Tolbert is an interesting situation this year. With Gallup out early, he has the immediate opportunity to become a starter for the Cowboys. That role could pay dividends for fantasy managers willing to take a chance on him. He’ll still have to compete with Lamb and tight end, Dallas Schultz, but veteran receiver, James Washington shouldn’t give Tolbert much trouble. If he’s able to secure his role as the No. 2 receiver in Dallas, he could be an interesting WR4 with WR3 upside.
The jump in the competition will be an obstacle he’ll have to overcome quickly. If he’s able to do that, he could return value sooner than later, even if that’s by way of trade in a dynasty league.
His long-term value looks more cloudy. What happens with Schultz will be telling. If Schultz is resigned, the Cowboys are looking at having Lamb, Gallup, and Schultz all signed to long-term deals. That would create a situation where it may become difficult for Tolbert to truly separate and become their No. 2 target-getter.
Much like Tolbert’s new squad, the Kansas City Chiefs also traded away their No. 1 receiver prior to the 2022 NFL Draft. Tyreek Hill was moved in a deal that sent him to the Miami Dolphins. He left behind 159 targets, 111 receptions, 1,239 yards, and nine touchdowns. The Chiefs will look to replace that production with a variety of different players.
They signed JuJu Smith-Schuster to a one-year deal and signed Marquez Valdes-Scantling to a three-year contract. Smith-Schuster has largely operated as a slot receiver the past three years and will likely take up that mantle for the Chiefs. Valdes-Scantling, on the other hand, will attempt to replicate some of the speed that Hill brought to their offense. Moore is likely viewed as the future. How much he’ll be trusted on producing in Year 1 with established veterans like Smith-Schuster, Valdes-Scantling, and Travis Kelce remains to be seen.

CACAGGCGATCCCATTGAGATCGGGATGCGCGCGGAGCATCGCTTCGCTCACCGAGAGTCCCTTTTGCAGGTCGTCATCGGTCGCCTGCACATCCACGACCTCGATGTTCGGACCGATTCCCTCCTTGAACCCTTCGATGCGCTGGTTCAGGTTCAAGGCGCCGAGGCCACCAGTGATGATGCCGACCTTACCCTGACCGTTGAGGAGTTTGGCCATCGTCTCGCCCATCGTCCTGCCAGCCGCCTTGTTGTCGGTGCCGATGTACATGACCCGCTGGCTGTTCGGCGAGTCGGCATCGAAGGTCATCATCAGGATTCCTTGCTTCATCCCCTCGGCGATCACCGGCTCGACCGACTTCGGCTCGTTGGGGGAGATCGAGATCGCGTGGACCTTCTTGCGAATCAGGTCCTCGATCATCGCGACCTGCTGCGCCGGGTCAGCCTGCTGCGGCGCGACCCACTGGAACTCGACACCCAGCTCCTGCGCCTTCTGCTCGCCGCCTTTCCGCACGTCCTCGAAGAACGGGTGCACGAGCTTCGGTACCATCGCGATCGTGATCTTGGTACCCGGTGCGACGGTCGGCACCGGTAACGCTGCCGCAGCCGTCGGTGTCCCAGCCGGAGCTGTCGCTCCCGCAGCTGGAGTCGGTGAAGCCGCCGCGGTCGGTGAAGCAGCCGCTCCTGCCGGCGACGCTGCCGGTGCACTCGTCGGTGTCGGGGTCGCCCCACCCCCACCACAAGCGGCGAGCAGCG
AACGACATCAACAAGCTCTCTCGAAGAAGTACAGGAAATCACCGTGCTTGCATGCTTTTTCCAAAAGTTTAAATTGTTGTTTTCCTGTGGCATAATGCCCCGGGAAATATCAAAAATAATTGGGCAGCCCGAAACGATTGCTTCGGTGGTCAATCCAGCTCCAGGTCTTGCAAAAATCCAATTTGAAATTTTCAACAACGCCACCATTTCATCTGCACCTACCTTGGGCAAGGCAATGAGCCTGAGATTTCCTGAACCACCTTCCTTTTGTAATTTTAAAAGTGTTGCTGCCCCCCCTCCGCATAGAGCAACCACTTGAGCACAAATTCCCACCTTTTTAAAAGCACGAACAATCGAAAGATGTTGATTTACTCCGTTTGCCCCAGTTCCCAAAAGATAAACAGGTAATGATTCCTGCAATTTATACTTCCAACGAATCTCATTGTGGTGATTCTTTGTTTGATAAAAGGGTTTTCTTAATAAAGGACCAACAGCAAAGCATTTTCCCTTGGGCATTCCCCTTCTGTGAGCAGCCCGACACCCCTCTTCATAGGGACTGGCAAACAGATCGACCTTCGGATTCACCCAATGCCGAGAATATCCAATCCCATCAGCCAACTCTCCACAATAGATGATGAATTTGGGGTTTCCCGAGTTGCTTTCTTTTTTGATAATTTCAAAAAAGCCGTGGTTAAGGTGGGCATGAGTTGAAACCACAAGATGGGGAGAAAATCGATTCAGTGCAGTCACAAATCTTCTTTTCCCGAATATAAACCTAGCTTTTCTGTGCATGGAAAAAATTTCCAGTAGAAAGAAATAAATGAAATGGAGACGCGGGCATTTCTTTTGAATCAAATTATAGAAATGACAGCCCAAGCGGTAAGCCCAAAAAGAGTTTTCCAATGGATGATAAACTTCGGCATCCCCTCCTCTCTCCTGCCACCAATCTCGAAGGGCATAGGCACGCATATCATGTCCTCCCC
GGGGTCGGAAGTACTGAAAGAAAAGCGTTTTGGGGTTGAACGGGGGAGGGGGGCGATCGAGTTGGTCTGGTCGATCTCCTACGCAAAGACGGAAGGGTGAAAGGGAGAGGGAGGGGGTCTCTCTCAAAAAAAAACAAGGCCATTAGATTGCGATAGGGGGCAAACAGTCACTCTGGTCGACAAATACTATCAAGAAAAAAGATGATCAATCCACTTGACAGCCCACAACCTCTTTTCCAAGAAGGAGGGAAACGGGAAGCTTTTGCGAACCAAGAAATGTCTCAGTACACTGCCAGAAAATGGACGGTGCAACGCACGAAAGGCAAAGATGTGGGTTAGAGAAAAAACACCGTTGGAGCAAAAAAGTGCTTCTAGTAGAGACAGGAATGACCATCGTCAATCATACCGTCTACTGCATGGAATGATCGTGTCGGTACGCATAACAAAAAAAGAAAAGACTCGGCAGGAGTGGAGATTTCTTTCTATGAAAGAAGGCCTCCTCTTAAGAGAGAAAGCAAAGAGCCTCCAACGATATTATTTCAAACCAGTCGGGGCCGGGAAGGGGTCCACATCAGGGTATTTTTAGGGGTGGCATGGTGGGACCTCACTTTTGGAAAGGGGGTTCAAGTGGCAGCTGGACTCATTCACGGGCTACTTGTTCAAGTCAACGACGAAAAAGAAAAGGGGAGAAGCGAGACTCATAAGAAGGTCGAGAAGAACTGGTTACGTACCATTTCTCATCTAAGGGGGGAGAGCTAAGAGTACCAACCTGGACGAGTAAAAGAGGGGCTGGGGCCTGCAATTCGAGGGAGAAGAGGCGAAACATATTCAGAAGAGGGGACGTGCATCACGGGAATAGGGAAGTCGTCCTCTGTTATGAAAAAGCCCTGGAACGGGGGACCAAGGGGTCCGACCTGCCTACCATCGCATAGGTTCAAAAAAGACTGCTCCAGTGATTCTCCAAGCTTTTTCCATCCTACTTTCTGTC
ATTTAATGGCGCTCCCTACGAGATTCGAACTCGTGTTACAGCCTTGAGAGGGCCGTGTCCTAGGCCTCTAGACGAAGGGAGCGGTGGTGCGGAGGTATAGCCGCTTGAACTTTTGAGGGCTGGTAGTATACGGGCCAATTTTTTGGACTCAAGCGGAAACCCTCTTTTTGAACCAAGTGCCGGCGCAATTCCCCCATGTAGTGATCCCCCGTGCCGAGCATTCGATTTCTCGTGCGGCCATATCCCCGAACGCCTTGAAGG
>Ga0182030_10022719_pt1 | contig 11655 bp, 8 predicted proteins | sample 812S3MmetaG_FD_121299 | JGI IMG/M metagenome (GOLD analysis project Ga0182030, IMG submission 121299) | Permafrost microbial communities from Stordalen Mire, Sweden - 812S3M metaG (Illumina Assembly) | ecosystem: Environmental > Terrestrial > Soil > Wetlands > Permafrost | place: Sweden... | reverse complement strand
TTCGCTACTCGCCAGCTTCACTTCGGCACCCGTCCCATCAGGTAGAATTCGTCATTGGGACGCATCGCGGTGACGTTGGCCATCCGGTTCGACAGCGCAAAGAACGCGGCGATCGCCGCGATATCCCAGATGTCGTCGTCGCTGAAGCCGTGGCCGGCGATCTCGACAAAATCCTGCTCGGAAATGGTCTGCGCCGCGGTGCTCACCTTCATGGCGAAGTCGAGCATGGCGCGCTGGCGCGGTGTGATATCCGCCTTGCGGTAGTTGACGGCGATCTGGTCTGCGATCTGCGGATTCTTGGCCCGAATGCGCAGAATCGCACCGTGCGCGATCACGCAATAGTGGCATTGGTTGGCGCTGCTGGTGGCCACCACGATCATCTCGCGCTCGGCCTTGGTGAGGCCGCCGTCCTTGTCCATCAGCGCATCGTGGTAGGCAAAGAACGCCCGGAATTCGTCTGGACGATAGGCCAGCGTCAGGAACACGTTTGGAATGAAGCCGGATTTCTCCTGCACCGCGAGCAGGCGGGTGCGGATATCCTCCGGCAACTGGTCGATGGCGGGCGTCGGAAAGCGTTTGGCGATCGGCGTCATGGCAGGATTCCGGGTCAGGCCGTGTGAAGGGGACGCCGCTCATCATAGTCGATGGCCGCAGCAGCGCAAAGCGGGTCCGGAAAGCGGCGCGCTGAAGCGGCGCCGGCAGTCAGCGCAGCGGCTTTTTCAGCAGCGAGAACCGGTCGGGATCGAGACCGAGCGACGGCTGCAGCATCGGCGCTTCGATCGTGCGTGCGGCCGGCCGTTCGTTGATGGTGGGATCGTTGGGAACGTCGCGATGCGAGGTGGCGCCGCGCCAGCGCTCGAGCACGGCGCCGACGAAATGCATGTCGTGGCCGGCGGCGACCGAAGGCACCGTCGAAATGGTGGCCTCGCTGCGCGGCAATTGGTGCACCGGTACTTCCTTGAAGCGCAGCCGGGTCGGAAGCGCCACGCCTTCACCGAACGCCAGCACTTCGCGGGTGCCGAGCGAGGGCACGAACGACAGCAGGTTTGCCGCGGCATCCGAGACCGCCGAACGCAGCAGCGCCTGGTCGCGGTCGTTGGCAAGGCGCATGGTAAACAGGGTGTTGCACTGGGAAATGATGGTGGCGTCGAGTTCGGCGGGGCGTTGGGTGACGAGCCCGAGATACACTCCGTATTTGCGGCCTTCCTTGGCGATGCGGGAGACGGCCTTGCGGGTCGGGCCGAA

There’s no denying or downplaying Moore’s exploits during his junior season at Western Michigan. He earned 135 targets which amounted to a ridiculous 36.7-percent target share. Defenses were simply unable to contain him. He finished the 2021 season with 94 receptions, 1,283 yards, and 10 touchdowns.
Moore was limited to just five games in his sophomore season which explains the lesser production. He was modestly successful, producing a stat line of 37 targets, 25 receptions, 388 yards, and three touchdowns. His target share of 23.6-percent was solid but nothing compared to what he did in his final season.
While not as impressive as his 2021 campaign, his first year on campus demonstrated his talent right away. He finished with a 20.8-percent target share and earned 86 targets as a true freshman. He turned those targets into 51 receptions, 802 yards, and three touchdowns.
His efficiency metrics for all three years have been outstanding. He finished with a 2.51 (2019), 2.61 (2020), and 3.40 (2021) yard per route average during his collegiate season. This past year his 3.40 mark ranked No. 7-best in the country among receivers with at least 75 targets. He also managed a catch rate of 75.2-percent which is incredible considering his 36.7-percent target share. His catch percentage was the No. 13 best amongst college wide receivers.